Seminar: Parallelizing the Geophysical Inversion Program ArjunAir: A Hybrid Distributed/Shared Memo

Patrick Belliveau
Department of Earth Sciences
Memorial University of Newfoundland

Parallelizing the Geophysical Inversion Program ArjunAir: A Hybrid Distributed/Shared Memory Approach

Department of Computer Science
Thursday, February 20, 2014, 1:00 p.m., Room EN-2022


Abstract

Airborne electromagnetic (AEM) induction surveying is frequently used in mineral and groundwater exploration to locate and characterize electrically conductive structures beneath the surface of the earth. Geophysical AEM inversion is the quantitative process of estimating the conductivity structure of the earth from AEM survey data. This presentation will describe efforts to parallelize the open-source AEM inversion software package ArjunAir and reduce its memory footprint. The program was developed in the 1990s and early 2000s, written entirely in Fortran 90. It poses the two dimensional AEM inverse problem as an underdetermined, regularized non-linear least squares optimization problem. Use of the program has been limited by its computational cost and large memory requirements. Replacing the most time consuming routines in ArjunAir with parallel versions has greatly reduced runtimes and allowed the code to take advantage of cluster computing resources at MUN. Two new parallel versions of the ArjunAir forward modelling algorithm will be discussed in this talk. The first uses a distributed memory programming model, implemented using MPI and the second a hybrid distributed/shared memory model implemented using MPI and OpenMP. Modifications of the ArjunAir inversion algorithm designed to reduce its memory use will also be discussed.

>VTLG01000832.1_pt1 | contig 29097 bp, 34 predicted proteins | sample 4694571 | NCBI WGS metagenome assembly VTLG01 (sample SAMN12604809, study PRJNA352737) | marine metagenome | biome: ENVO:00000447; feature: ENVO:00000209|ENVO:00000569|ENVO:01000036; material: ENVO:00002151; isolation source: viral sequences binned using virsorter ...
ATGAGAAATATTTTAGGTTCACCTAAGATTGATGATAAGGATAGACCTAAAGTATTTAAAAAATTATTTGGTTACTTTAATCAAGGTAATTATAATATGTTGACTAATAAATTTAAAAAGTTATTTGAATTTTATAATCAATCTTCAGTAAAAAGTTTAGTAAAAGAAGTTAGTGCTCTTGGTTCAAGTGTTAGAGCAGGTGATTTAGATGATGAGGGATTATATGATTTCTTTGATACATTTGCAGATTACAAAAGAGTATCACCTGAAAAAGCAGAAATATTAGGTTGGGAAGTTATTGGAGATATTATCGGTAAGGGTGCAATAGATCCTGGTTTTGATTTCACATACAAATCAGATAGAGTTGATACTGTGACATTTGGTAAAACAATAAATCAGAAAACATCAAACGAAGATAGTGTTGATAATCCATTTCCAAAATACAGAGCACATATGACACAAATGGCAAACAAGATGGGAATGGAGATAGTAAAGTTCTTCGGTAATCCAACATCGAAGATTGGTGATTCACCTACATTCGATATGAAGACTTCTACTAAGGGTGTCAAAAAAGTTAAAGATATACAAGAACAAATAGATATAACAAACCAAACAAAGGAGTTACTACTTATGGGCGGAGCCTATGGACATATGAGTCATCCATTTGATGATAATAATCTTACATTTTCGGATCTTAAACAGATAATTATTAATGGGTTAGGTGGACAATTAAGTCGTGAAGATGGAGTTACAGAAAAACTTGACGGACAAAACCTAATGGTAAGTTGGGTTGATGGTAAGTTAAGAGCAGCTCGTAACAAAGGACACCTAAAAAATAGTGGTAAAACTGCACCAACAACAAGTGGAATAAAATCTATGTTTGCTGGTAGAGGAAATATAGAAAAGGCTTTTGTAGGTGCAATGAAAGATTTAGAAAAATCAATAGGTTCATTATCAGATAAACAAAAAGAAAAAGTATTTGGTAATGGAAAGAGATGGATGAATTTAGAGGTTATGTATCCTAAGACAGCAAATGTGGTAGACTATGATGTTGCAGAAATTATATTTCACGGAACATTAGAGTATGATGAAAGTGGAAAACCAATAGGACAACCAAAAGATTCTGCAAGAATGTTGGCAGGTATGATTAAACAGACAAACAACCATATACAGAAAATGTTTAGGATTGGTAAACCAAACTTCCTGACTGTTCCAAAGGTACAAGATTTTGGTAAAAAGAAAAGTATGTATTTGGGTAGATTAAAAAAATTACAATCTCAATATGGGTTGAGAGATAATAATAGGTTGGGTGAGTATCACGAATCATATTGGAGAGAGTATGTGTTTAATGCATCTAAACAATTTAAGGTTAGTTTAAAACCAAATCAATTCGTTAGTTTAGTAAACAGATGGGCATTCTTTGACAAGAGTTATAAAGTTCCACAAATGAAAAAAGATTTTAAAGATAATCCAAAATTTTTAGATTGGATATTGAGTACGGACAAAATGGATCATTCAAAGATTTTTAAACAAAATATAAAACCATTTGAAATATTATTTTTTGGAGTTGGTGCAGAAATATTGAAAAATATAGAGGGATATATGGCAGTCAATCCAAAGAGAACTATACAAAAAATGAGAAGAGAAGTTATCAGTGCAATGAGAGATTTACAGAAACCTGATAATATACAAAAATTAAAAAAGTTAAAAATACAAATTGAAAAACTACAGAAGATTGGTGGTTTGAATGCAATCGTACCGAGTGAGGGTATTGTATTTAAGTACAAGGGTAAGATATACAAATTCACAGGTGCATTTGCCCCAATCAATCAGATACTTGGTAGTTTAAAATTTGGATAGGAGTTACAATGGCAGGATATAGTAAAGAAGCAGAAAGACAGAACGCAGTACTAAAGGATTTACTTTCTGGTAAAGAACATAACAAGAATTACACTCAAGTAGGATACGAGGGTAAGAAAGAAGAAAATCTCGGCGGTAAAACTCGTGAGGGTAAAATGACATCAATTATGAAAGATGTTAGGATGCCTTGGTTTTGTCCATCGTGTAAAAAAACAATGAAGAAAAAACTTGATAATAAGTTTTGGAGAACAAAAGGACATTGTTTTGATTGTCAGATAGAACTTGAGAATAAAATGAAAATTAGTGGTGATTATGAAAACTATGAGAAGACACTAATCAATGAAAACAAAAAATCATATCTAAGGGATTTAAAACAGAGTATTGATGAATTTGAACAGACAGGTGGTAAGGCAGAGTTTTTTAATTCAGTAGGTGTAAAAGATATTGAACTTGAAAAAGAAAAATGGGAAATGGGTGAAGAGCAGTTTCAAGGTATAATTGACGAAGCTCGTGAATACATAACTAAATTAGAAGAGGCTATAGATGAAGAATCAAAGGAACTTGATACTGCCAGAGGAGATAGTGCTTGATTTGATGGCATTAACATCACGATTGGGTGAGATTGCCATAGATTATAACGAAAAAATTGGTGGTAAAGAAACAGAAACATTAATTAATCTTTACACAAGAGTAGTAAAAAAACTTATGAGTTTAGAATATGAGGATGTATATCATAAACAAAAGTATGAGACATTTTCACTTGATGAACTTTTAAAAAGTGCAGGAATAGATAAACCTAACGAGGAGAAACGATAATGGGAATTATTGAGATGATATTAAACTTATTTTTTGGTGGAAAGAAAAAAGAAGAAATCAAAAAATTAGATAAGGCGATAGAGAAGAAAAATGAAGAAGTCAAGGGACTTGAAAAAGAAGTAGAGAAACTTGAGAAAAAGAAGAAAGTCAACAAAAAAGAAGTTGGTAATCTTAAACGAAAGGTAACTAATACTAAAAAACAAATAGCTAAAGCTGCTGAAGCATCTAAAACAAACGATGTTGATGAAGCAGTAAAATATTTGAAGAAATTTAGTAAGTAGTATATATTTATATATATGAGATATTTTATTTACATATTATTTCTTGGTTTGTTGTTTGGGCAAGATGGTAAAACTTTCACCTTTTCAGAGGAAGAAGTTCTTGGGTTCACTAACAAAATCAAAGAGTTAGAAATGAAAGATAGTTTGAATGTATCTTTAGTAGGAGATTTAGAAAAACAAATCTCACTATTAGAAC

Bio: Patrick Belliveau is an M.Sc. candidate in geophysics in the MUN Earth Sciences department. His thesis research focuses on developing parallel algorithms for airborne electromagnetic geophysical inversion. He has a B.Sc. degree in physics and mathematics from Simon Fraser University. Before coming to MUN, Mr. Belliveau worked in the mineral exploration industry, processing, visualizing and interpreting geophysical data. 

 

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